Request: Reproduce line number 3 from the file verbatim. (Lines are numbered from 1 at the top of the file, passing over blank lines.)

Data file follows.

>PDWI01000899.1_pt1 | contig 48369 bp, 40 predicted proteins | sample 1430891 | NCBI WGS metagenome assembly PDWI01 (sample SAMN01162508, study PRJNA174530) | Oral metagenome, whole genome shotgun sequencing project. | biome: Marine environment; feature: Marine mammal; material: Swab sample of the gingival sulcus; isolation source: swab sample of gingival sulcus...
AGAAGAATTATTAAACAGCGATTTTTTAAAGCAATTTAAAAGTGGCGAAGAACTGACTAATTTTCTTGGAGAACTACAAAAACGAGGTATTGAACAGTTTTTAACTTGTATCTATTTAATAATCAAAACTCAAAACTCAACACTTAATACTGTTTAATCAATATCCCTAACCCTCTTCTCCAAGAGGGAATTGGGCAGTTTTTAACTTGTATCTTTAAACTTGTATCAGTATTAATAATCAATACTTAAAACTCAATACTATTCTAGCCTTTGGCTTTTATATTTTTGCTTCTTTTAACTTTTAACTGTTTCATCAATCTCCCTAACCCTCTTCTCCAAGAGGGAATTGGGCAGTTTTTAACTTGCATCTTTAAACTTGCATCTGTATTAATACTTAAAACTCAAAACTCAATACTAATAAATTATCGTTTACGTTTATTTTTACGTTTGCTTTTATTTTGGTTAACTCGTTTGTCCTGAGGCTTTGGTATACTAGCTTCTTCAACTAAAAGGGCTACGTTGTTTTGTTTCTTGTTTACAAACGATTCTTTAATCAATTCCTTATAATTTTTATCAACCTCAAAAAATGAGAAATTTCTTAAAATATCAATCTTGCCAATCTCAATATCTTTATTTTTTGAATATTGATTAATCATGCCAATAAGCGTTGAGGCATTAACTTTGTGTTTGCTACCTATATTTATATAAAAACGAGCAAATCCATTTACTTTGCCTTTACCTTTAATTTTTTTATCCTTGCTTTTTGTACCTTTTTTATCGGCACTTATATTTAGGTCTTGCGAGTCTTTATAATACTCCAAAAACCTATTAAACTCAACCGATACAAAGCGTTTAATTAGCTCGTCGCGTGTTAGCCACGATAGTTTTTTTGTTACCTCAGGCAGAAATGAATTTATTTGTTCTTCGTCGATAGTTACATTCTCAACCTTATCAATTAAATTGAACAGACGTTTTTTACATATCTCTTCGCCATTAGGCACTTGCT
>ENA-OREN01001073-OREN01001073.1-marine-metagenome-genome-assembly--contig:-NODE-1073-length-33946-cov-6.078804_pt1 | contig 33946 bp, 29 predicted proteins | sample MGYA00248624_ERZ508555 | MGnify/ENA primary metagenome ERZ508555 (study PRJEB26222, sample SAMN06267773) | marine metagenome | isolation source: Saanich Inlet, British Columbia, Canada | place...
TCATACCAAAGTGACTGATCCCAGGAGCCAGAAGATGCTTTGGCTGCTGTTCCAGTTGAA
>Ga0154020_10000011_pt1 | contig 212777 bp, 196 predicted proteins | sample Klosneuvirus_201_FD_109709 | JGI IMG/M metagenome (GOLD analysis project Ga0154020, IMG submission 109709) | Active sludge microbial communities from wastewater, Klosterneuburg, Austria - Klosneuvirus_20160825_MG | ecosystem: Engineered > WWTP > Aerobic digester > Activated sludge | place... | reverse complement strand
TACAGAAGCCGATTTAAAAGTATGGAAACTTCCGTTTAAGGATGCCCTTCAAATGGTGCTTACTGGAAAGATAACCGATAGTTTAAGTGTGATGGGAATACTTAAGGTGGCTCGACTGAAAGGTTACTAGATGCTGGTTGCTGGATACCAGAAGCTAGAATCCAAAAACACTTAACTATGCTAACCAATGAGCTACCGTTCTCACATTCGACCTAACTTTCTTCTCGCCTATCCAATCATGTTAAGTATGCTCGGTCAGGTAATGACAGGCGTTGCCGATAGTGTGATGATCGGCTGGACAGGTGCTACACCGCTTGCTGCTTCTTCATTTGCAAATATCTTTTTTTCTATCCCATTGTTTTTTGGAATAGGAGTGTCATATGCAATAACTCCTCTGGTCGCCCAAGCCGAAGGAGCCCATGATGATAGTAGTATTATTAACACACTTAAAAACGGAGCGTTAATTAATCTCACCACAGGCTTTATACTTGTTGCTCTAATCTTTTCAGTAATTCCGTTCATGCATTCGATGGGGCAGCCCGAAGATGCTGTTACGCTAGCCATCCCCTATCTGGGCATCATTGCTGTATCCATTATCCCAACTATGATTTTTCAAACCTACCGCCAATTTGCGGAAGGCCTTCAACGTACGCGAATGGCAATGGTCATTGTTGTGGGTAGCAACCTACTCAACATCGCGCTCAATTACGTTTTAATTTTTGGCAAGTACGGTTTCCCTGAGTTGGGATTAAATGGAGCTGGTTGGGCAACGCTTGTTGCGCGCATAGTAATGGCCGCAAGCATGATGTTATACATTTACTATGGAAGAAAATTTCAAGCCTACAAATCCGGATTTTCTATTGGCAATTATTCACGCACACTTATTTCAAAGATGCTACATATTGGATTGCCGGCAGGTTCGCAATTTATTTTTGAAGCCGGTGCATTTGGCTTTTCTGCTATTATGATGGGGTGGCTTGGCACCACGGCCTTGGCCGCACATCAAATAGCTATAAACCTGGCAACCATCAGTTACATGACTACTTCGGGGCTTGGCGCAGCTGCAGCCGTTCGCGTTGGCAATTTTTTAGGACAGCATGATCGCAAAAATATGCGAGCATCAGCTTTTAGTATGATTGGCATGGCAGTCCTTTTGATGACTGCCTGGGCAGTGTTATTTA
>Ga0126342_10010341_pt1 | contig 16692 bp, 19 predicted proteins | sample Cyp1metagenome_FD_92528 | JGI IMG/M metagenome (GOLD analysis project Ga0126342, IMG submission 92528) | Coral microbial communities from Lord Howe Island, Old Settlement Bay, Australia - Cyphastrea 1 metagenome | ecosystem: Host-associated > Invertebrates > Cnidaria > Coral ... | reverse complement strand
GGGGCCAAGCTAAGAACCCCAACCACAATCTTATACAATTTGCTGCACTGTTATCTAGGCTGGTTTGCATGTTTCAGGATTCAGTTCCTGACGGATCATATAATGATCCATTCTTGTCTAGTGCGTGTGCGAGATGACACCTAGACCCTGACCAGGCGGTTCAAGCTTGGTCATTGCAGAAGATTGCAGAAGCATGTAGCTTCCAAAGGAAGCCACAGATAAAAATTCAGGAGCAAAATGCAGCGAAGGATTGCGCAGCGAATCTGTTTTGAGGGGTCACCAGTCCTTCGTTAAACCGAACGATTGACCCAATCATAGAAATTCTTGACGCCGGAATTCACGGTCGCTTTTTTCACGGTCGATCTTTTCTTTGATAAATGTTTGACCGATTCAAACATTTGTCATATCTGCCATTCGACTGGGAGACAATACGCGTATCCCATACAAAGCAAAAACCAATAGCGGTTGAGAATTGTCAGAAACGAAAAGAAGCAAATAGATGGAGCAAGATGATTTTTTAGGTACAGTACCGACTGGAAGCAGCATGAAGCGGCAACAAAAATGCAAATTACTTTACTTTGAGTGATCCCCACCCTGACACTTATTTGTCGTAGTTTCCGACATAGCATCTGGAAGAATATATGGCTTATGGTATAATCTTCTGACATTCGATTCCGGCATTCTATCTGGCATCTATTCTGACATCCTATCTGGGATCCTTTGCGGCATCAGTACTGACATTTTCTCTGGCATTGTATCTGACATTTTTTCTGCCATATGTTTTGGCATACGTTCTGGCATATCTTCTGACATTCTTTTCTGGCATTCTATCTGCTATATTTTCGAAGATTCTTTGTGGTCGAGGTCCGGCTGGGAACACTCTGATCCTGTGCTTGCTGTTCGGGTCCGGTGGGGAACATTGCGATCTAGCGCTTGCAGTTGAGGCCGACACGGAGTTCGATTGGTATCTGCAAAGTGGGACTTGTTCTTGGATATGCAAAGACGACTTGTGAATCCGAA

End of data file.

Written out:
>ENA-OREN01001073-OREN01001073.1-marine-metagenome-genome-assembly--contig:-NODE-1073-length-33946-cov-6.078804_pt1 | contig 33946 bp, 29 predicted proteins | sample MGYA00248624_ERZ508555 | MGnify/ENA primary metagenome ERZ508555 (study PRJEB26222, sample SAMN06267773) | marine metagenome | isolation source: Saanich Inlet, British Columbia, Canada | place...